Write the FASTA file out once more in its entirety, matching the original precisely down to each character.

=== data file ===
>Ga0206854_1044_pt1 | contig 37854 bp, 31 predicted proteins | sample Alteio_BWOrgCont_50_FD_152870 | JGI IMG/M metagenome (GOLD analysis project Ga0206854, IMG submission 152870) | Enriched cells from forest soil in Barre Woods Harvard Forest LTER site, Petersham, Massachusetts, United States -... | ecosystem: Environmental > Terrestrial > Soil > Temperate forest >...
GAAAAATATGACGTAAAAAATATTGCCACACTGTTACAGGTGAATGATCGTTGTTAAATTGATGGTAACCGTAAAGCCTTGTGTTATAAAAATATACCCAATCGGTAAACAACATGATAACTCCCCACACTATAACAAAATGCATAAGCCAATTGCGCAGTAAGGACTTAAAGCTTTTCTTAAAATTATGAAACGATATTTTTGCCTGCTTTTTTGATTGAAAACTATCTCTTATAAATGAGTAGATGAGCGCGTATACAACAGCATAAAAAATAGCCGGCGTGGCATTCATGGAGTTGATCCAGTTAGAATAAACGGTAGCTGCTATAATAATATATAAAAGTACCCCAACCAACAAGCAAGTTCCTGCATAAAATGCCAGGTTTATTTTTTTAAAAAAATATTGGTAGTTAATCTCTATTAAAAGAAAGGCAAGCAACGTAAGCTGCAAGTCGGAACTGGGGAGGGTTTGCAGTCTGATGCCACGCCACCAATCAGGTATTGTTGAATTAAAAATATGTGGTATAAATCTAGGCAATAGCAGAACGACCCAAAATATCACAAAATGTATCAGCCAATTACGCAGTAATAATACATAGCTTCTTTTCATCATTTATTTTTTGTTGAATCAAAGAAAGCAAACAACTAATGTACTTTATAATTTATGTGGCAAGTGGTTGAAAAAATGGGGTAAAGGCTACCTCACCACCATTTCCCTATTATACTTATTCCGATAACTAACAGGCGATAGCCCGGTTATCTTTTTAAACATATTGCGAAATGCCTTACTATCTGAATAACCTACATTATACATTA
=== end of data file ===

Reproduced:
>Ga0206854_1044_pt1 | contig 37854 bp, 31 predicted proteins | sample Alteio_BWOrgCont_50_FD_152870 | JGI IMG/M metagenome (GOLD analysis project Ga0206854, IMG submission 152870) | Enriched cells from forest soil in Barre Woods Harvard Forest LTER site, Petersham, Massachusetts, United States -... | ecosystem: Environmental > Terrestrial > Soil > Temperate forest >...
GAAAAATATGACGTAAAAAATATTGCCACACTGTTACAGGTGAATGATCGTTGTTAAATTGATGGTAACCGTAAAGCCTTGTGTTATAAAAATATACCCAATCGGTAAACAACATGATAACTCCCCACACTATAACAAAATGCATAAGCCAATTGCGCAGTAAGGACTTAAAGCTTTTCTTAAAATTATGAAACGATATTTTTGCCTGCTTTTTTGATTGAAAACTATCTCTTATAAATGAGTAGATGAGCGCGTATACAACAGCATAAAAAATAGCCGGCGTGGCATTCATGGAGTTGATCCAGTTAGAATAAACGGTAGCTGCTATAATAATATATAAAAGTACCCCAACCAACAAGCAAGTTCCTGCATAAAATGCCAGGTTTATTTTTTTAAAAAAATATTGGTAGTTAATCTCTATTAAAAGAAAGGCAAGCAACGTAAGCTGCAAGTCGGAACTGGGGAGGGTTTGCAGTCTGATGCCACGCCACCAATCAGGTATTGTTGAATTAAAAATATGTGGTATAAATCTAGGCAATAGCAGAACGACCCAAAATATCACAAAATGTATCAGCCAATTACGCAGTAATAATACATAGCTTCTTTTCATCATTTATTTTTTGTTGAATCAAAGAAAGCAAACAACTAATGTACTTTATAATTTATGTGGCAAGTGGTTGAAAAAATGGGGTAAAGGCTACCTCACCACCATTTCCCTATTATACTTATTCCGATAACTAACAGGCGATAGCCCGGTTATCTTTTTAAACATATTGCGAAATGCCTTACTATCTGAATAACCTACATTATACATTA